Too much information?

In trouble

Depositphotos 10732125 xs (2)Information overload—it has been the topic of a number of pieces that I have read recently and I am quite certain that only scratches the surface of what has been published on this topic of late. In our society today, we just can’t seem to get enough information, meanwhile there is so much information out there we couldn’t take it all in if we tried. We worry that we might miss something important, so too many of us sleep with our iPhones on our nightstand or miss what our kids are saying about their day at the dinner table because we are reading an email.

I recall hearing last year when we were exhibiting at the National Rural Health Conference that today’s physicians are challenged by too much information as well. While physicians of generations past could stay on the cutting edge of new studies and journals by taking in one article or study per night, today’s physicians would find themselves 400 years behind at the end of one year by reading just one piece per night.

So the ongoing anxiety our society has of missing something has got to change. You have got to be ok with missing something because realistically there is no way humanly possible to absorb all this information not to mention that we collectively can’t see the forest for the trees. That has been the crux of so many writings lately. That is certainly one approach. But why not, at least in the context of internal communications at your own hospital, try to “have your cake and eat it too”?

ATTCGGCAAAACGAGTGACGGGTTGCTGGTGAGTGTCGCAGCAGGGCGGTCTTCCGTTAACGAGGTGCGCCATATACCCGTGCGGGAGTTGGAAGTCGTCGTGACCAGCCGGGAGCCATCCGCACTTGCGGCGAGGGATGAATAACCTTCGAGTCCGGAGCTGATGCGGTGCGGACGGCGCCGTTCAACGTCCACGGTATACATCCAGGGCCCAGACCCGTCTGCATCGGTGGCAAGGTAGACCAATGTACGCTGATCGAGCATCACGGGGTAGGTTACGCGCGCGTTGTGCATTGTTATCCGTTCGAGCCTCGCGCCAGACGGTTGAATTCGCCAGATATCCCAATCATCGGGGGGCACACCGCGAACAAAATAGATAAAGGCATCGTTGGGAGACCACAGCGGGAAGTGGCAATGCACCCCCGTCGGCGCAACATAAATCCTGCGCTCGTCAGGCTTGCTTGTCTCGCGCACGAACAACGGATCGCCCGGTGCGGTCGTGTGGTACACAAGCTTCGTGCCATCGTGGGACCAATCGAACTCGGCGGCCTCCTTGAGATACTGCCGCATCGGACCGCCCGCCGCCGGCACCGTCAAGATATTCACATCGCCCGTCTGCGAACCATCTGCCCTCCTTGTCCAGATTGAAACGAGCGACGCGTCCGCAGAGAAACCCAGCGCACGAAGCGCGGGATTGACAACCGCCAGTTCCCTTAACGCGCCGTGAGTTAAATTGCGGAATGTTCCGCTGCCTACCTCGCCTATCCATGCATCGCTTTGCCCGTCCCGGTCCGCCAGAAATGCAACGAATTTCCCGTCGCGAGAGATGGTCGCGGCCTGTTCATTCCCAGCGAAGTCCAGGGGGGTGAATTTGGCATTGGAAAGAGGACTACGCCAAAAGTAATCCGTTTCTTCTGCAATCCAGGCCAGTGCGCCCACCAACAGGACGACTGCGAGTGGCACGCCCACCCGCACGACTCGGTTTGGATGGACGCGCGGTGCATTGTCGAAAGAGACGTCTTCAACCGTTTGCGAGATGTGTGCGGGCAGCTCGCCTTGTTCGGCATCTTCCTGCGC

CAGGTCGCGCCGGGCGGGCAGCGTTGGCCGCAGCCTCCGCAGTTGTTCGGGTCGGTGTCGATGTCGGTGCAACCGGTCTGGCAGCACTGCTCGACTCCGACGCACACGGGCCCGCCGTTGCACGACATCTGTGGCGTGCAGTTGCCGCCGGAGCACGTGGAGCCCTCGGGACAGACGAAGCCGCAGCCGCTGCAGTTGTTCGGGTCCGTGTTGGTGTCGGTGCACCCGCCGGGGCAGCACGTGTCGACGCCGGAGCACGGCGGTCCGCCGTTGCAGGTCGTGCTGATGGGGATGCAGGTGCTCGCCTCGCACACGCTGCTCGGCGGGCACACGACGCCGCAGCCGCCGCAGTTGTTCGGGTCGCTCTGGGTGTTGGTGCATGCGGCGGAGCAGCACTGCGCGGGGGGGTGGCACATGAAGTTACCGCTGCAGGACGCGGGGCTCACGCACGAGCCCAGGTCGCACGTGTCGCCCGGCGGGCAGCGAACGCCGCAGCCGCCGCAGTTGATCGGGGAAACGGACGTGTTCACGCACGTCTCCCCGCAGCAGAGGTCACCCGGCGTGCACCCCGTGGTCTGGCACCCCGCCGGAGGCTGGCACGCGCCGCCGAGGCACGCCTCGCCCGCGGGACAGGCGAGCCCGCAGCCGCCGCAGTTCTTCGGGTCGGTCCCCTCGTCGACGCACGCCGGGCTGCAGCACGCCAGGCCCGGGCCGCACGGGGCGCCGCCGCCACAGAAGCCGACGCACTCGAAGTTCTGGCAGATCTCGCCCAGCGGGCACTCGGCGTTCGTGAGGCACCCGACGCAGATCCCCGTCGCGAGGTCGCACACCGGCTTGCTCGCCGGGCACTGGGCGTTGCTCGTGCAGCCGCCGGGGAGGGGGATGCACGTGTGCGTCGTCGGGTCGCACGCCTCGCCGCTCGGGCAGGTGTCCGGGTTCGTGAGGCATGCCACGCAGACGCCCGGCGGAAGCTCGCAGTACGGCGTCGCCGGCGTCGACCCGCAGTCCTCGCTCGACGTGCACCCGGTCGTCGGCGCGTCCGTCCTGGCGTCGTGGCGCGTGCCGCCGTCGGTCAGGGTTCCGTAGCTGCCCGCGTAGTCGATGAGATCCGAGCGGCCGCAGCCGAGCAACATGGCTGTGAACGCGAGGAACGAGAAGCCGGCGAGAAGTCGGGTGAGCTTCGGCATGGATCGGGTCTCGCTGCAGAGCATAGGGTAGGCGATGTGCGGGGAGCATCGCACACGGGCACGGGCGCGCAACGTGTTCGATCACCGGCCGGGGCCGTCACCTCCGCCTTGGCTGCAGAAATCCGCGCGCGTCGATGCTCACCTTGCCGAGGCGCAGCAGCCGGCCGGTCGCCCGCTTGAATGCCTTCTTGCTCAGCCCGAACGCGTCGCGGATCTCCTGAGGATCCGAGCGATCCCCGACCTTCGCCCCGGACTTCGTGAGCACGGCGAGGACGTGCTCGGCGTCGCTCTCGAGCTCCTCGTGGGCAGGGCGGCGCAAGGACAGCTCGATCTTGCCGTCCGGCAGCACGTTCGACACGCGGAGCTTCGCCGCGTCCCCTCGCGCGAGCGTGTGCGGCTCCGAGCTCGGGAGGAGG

Few would debate that in healthcare, certain critical information has got to be read and understood—lives are at stake every second of every day. So the question becomes how to call attention to that information that is imperative to absorb. The complex need to do this has led to HospitalPORTAL’s development of a variety of notification mechanisms to call staff’s attention to personalized information that matters to them—no fluff, just the facts and the facts that they need.

Notifications and news feeds can be triggered by a number of different items—request for Read Acknowledgement of a policy or procedure I am responsible for, a new blog post by a colleague I am following, a reminder about a class I registered for, or an update when a co-worker comments in response to a comment I posted on a news item for example. This approach leaves staff frees to peruse other content throughout the intranet at their leisure but proactively calls their attention to the “must see” information that matters to them.

With the technology we have available today, there are so many ways to be sure not to miss anything that really matters to us. And as for other information that we haven’t set up in our figurative or literal feeds, the old saying comes to mind: “Don’t sweat the small stuff.”

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